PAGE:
My first novel, the sci-fi / satire Cynicism Management, will be on sale on Amazon until 17 July. During this time you’ll be able to get it for only 99 cents. For more information about the novel – or to grab a free direct download of the original soundtrack for it – head here.
I’ve recently started to collaborate with Rick Neidlinger from Kansas, USA, whom I’ve met on SoundCloud and I happen to like his true “southern rock ‘n’ roll” tunes and sound. So we decided to come up with a four-track EP: Rick would write and record everything, and then I’d contribute to the project by recording real acoustic drums, mixing and mastering the tracks.
This is the first result of the collaboration, entitled Rattlesnake:
More coming soon.
NOTE: It has come to my attention that under unknown circumstances certain browsers (for now I’ve experienced problems with Firefox) refuse to display SoundCloud embeds for whatever unfathomable reason. Should that happen to you, you can try heading to https://soundcloud.com/rneidlinger/rattlesnake-2016.
My second novel, Pendulum Pet, is FREE on Amazon on Saturday, 28 May, and Sunday, 29 May, as a part of KDP Select. During this limited time you can grab it without risking any of your capital assets for something you don’t like. In fact, even if you’re never going to read it, you’d be doing me a favour if you downloaded a copy, because all downloads contribute to the book’s stats and visibility on Amazon. Head to this page for more information about the book.
I have been shamelessly procrastinating for quite a while now and have avoided writing this review, figuring that I’ve had many more “pressing things” to do – for the very simple reason that this is one of those books that are certainly not “easy”. As such it has called for quite a bit of pondering, because writing a hasty review would have not done it any justice. Let me start by typing a few words about Rick Harsch first. In fact, I’ll just pilfer a bit of my own text from the review of Harsch’s Arjun and the Good Snake that I wrote a couple of months ago.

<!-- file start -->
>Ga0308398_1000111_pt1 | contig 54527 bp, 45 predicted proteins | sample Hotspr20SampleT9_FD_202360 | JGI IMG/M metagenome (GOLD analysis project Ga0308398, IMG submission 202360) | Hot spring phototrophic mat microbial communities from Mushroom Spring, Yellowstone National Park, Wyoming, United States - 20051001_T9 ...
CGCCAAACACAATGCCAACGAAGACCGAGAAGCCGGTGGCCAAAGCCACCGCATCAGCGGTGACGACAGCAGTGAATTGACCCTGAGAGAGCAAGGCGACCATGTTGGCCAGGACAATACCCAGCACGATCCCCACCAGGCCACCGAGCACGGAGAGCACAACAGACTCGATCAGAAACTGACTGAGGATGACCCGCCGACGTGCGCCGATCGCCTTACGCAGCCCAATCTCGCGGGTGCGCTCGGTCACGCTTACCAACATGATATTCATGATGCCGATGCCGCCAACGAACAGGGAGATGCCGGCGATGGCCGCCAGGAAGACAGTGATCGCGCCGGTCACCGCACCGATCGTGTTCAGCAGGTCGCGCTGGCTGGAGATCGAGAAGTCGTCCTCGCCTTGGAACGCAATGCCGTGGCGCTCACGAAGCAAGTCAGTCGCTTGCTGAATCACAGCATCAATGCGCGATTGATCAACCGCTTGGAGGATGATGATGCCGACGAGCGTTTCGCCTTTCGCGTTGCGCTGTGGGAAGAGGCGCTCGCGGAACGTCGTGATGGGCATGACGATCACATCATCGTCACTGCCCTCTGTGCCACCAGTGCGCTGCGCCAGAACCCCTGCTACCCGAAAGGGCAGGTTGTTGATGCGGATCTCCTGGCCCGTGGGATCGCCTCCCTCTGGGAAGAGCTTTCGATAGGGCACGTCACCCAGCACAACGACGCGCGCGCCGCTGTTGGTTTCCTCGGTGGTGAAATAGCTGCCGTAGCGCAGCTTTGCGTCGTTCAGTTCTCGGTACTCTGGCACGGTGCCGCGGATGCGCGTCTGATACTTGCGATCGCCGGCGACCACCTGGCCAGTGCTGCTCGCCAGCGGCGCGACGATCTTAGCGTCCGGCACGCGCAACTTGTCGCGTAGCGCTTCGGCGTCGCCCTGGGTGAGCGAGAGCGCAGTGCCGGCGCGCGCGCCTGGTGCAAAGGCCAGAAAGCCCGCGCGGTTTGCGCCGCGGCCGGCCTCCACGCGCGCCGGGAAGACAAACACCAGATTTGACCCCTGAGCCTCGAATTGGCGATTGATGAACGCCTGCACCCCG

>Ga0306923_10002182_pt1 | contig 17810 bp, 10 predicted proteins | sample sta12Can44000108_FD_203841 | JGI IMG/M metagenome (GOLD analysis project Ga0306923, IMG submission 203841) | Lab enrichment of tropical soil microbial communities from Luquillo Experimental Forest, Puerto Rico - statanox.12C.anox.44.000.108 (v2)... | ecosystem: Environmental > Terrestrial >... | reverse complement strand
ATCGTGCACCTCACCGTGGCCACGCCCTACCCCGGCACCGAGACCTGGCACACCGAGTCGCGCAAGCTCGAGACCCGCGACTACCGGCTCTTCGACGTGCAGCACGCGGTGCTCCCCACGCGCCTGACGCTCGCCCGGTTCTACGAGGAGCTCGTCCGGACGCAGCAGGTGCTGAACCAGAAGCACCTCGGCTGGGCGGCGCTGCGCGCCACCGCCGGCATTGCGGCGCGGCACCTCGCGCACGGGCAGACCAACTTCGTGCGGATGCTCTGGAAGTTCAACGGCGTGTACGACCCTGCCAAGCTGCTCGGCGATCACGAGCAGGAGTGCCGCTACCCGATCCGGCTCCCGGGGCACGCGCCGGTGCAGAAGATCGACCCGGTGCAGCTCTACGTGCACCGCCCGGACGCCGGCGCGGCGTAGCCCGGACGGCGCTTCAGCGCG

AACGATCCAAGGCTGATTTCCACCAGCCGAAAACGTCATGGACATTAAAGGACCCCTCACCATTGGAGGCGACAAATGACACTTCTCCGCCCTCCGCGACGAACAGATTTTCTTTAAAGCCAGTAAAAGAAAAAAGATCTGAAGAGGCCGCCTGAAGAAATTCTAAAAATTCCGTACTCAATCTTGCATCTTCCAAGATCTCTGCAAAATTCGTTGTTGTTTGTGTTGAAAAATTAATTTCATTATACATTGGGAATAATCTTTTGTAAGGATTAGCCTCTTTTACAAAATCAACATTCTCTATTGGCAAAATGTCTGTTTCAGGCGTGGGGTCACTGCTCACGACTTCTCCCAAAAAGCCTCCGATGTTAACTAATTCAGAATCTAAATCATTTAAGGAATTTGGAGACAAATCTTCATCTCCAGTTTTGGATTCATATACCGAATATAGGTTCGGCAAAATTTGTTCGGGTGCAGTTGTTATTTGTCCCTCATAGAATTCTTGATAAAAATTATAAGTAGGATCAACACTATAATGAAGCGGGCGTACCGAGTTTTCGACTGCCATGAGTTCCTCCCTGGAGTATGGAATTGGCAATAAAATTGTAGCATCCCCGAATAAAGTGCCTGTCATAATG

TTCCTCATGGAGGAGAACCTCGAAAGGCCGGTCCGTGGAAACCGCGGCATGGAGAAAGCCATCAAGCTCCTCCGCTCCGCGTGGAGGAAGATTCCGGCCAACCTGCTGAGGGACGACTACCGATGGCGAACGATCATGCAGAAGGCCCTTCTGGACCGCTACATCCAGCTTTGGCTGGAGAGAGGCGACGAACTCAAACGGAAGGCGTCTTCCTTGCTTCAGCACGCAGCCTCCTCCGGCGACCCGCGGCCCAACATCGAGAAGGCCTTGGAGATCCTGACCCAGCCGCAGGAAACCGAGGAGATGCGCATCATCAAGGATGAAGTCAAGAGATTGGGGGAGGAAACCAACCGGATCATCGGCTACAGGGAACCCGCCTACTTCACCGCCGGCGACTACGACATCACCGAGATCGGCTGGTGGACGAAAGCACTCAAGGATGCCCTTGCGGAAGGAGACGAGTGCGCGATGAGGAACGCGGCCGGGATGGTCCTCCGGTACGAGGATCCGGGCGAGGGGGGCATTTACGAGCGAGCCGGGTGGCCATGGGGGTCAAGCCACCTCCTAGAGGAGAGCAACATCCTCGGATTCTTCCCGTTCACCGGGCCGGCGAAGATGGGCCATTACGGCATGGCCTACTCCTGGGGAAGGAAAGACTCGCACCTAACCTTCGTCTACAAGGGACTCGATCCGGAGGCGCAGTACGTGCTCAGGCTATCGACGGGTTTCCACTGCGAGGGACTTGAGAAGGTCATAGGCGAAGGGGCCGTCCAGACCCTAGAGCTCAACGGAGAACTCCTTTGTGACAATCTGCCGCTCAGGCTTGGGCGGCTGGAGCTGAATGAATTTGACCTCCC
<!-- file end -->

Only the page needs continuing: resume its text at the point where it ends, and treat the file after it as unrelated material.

Once upon a time, Rick Harsch was well on his way to becoming internationally renowned for his traditionally-published and widely acclaimed “Driftless Trilogy” (The Driftless Zone, Billy Verite, and The Sleep of Aborigines), which has also been translated into French and made its way into the curriculum of the somewhat obscure University of Tasmania (as Rick defines it in Snake, “the intellectual center of the only block of land to exterminate all its aboriginals“). However – rather unsurprisingly, if you know what an onerous conundrum of uncalled-for incidents tends to surround Rick most of the time – due to an extremely unfortunate sequence of events, including but not limited to the vastly premature death of his Hollywood agent, a bitter though hilarious (to an external observer) dispute with his subsequent literary agent, the bankruptcy of his French publisher and other similarly torturous circumstances, Rick Harsch’s tenacious infiltration of the world literary canon has been on a rather involuntary and undeserved hiatus of late. The infamous downward spiral of the traditional publishing industry that has got out of control after the advent of e-readers has only further complicated Rick’s theretofore cunning world-domination scheme.
In light of all of the above, Rick has recently decided to join the indie author tribe, and I’m helping him out by formatting his books for e-readers. Arjun and the Good Snake was the first book of his to be re-released as an e-book, in a series of others that should follow shortly. The Appearance of Death to a Hindu Woman was the second e-book to be published, and I’m almost done with three more, which should be out soon. Appearance goes together with Snake and represents the second half of Rick’s Indian Duology, or however he may refer to the pair of novels. Like in Snake, in Appearance he once again focuses on India; on, as he puts it himself in his description of the book, “…the spaces where love and delusion, myth and existence weave sinuously, rhapsodically, through the Indian world.”
The resulting “love story” is an extraordinarily poetic and meticulously thought-out narrative, describing a pilgrimage of an US American man through India in an attempt to overcome the dark forces (mundane as well as otherworldly, even demonic) that would prevent his reunion with his Indian love. However clear and relatively simple this basic plot may seem when you “boil it down” like this, Rick’s writing is, of course, not nearly as straightforward. What starts out as a tale of love in the face of culturally-related obstacles (with the traditional Indian family opposing their daughter’s relationship with a Pisaka, eater of dead flesh, as the girl’s mother refers to the narrator) soon develops into a feverish, phantasmagoric journey of a man-out-of-place through the unknowable intricacies of Indian history and myth. The pilgrimage itself may or not be real, and on his path the narrator is derailed by “suspicious” characters, assailed by demons, and drawn into “the foul game” (as one of the characters refers to it, and which involves a horrendous case of dysentery). Soon the story takes on a somewhat magic-realist dimension that makes it difficult to separate reality from delusions. After darker and darker turns the story culminates in a feverish monologue of the narrator whose pilgrimage has, apparently, not succeeded quite as he has imagined – or has it? Perhaps what really happens is that he finally succumbs to the demon Theengu Karuppu, as he suspected he would (and was warned about it)?